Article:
FAVOURITISM AT WORK
- Posted by: ainurfarish7
- Category: MBA@KPJ
“Indeed, Allah loves those who act justly” (Holy Quran 49:9). This verse serves as a reminder to us of the importance of justice. Being just, is not only taught in Islam but also notably in other religions. Injustice denies fairness and equality and consequently violates the fundamental of human rights. In the Qur’an, equality, justice, fairness, brotherhood, mercy, compassion, solidarity and freedom of choice are expressed as collective morality. As a leader, we are responsible to apply these principles and we are accountable to God and people that we lead.
The Cambridge English Dictionary defines favouritism as “unfair support shown to one person or group, especially by someone in authority.” Meanwhile, favouritism according to Arasli and Tumer (2008) is the provision of special privilege to friends, colleagues and acquaintances, in areas of employment, career and personnel decisions. It is basically the tendency to offer unearned affection, benefits, gifts or opportunities to a person or group based on personal feelings. Many people tend to show favouritism to people whom they believe are like them. An employer might offer special benefits to an employee he/she wishes to mentor or given preferential treatment.
As someone in a leadership position or an employee in general, it is vital to understand the concept of favouritism in the workplace. When a leader or manager demonstrates favours toward one employee over another, due to a personal bond or friendship shared between the two instead of their job performance, it will create a hostile or toxic workplace environment to those unfavoured. People with closer ties to the leaders or managers are offered better positions without having to go through the normal procedures at the expense of the most deserving employees due to favouritism. They received all sorts of perks and plum opportunities. A survey conducted by Georgetown University’s McDonough School of Business found that 92% of senior business executives have seen favoritism at play in employee promotions, including at their own companies (84%). About a quarter of the polled execs admitted to practicing favoritism themselves. Hence, the principle of justice and equality is undermined because others’ rights are usurped. This unethical behaviour will definitely cause the employee loss of respect for the company and towards the organization leadership.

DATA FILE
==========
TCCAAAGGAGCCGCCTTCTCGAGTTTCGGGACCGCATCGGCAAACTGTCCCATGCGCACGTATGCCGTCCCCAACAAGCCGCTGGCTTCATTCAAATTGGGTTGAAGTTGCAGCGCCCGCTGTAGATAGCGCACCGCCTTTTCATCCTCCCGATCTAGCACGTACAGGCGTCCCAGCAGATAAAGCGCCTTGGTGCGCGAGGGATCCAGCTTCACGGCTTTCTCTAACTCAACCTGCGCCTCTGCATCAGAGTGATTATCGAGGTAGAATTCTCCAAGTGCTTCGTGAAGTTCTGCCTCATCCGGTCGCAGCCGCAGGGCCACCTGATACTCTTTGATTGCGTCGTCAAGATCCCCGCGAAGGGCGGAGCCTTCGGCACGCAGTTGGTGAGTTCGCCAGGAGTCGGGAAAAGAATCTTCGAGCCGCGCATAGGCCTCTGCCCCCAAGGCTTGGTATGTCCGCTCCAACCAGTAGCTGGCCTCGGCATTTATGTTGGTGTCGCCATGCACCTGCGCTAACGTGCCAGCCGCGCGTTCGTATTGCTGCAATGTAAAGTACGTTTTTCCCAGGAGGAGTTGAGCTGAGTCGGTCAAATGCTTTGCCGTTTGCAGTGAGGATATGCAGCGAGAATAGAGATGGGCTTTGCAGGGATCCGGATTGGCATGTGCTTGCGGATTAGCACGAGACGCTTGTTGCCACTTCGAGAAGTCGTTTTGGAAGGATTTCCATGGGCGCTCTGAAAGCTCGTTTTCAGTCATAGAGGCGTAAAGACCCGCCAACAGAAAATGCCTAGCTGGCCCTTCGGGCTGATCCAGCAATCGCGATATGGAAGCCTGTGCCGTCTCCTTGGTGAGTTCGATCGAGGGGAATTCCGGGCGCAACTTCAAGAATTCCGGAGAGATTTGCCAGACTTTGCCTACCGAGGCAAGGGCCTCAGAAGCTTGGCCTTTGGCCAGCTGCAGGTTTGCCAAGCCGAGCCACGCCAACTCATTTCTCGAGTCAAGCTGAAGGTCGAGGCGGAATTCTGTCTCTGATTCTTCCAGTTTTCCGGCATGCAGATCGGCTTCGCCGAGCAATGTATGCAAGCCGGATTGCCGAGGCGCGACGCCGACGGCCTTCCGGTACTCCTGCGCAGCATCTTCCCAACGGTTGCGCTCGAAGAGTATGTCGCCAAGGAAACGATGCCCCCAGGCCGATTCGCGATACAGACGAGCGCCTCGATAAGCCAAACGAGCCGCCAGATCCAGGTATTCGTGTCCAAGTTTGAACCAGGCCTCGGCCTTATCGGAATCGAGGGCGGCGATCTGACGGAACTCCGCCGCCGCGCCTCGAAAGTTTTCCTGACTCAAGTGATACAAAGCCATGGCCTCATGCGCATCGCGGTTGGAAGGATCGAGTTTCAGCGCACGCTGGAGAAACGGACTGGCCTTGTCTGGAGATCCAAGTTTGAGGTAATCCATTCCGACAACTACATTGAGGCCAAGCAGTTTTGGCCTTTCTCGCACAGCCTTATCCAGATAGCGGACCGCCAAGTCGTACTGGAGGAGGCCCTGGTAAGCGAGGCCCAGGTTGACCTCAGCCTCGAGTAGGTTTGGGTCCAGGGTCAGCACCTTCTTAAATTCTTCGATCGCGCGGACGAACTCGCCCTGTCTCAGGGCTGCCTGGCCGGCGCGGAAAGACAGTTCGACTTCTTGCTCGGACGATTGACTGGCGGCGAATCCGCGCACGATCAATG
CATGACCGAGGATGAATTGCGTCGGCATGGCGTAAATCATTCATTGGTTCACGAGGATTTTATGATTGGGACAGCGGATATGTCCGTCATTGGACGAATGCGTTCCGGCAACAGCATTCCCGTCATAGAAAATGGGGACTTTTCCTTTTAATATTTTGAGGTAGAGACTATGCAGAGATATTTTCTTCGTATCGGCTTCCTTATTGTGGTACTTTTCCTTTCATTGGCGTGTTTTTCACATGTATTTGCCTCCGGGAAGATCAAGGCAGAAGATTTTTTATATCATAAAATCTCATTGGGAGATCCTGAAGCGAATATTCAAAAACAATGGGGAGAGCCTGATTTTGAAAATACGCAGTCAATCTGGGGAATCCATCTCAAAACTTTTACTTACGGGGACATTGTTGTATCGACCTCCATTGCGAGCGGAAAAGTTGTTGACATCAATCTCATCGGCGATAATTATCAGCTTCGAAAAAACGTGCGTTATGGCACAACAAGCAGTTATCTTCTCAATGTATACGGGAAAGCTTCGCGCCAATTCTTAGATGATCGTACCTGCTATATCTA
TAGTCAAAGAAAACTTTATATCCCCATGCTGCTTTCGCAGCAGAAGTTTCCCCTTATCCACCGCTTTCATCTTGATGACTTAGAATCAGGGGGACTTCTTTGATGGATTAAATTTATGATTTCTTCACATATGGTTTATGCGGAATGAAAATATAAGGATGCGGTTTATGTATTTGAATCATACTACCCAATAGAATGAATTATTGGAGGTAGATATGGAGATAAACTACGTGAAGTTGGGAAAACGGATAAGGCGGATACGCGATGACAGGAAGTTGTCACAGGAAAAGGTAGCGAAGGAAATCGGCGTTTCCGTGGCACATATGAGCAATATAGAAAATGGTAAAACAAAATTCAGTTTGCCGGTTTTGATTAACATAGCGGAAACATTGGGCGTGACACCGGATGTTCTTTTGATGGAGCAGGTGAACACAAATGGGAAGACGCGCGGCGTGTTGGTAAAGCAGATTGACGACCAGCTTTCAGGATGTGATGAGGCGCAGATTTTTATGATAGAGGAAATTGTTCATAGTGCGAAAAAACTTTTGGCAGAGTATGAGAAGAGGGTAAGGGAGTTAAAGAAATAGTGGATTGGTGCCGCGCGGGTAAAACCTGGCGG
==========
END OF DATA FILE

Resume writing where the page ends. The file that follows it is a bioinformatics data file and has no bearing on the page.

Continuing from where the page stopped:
Oftentimes, victims of favouritism will be demotivated and frustrated because their ethical work and devotion to the company continually go unnoticed. They feel like their work is not appreciated and they would not be able to advance in the company because their potential opportunities have been taken away by those favoured people. They can suffer chronic frustration and feelings of worthlessness. Once they feel demotivated, a sense of unfairness creeps in, their talents and skills overlooked and when the resentment reaches a certain point they will contemplate leaving the company. The leader or manager who practices favouritism unwittingly hurts employee morale and ultimately drives down engagement and performance. Favouritism potentially leads to higher turnover rates and the company will be at risk of losing employees who may have been of great value.
The practice of favouritism may lead to legal actions if an employee feels that he or she was discriminated against or was forced to work in a hostile environment. However, the current laws in Malaysia (Industrial Relations Act 1967 and Employment Act 1955) may not be adequate to fully address the various issues of discrimination in the workplace, leaving certain individuals vulnerable to unfair treatments and exploitation without any meaningful recourse under the law. As everybody deserves equal opportunity and protection, regardless of their individual characteristics therefore it is hoped that legislative efforts to tackle this issue will continue.
In summary, as humans, we will naturally warm up to some people more than others. Even so, in the workplace, this preferential treatment can create real issues. The effects of favouritism in the workplace can become even worse if it is allowed to grow unchecked. Favouritism is an unethical and unprofessional behaviour. People in the position of authority should shoulder the responsibility to foster and promote professionalism in the organization, among others discouraging any kind of unfair or injustice treatment. If one is put in a position of authority, it is important to be mindful that decisions that we make are fair and justifiable on objective grounds, as managing through gut decisions can create real animosity within the team, and in some circumstances leave the door open for disgruntled employees to take action. The best offense is a good defense. The stability of the team is vital. Leaders should create a comfortable work atmosphere, thrives on honesty, fairness, transparent decision-making, optimism and high moral standards which in turn will make the employee satisfied, more productive and committed to the goal of the organisation.
“Believers if opt to practice favoritism will fail miserably to build a relationship of mutual trust & true respect for themselves.”― Santosh Thankachan
Dr. Aidilnurul Fareena binti Ishak
KPJ Bandar Dato Onn Specialist Hospital
13 November 2020
Arasli, H., & Tumer, M. (2008) Nepotism, favoritism and cronyism: A study of their effects on job stress and job satisfaction in the banking industry of north Cyprus. Social Behavior and Personality: An International Journal 36(9): 1239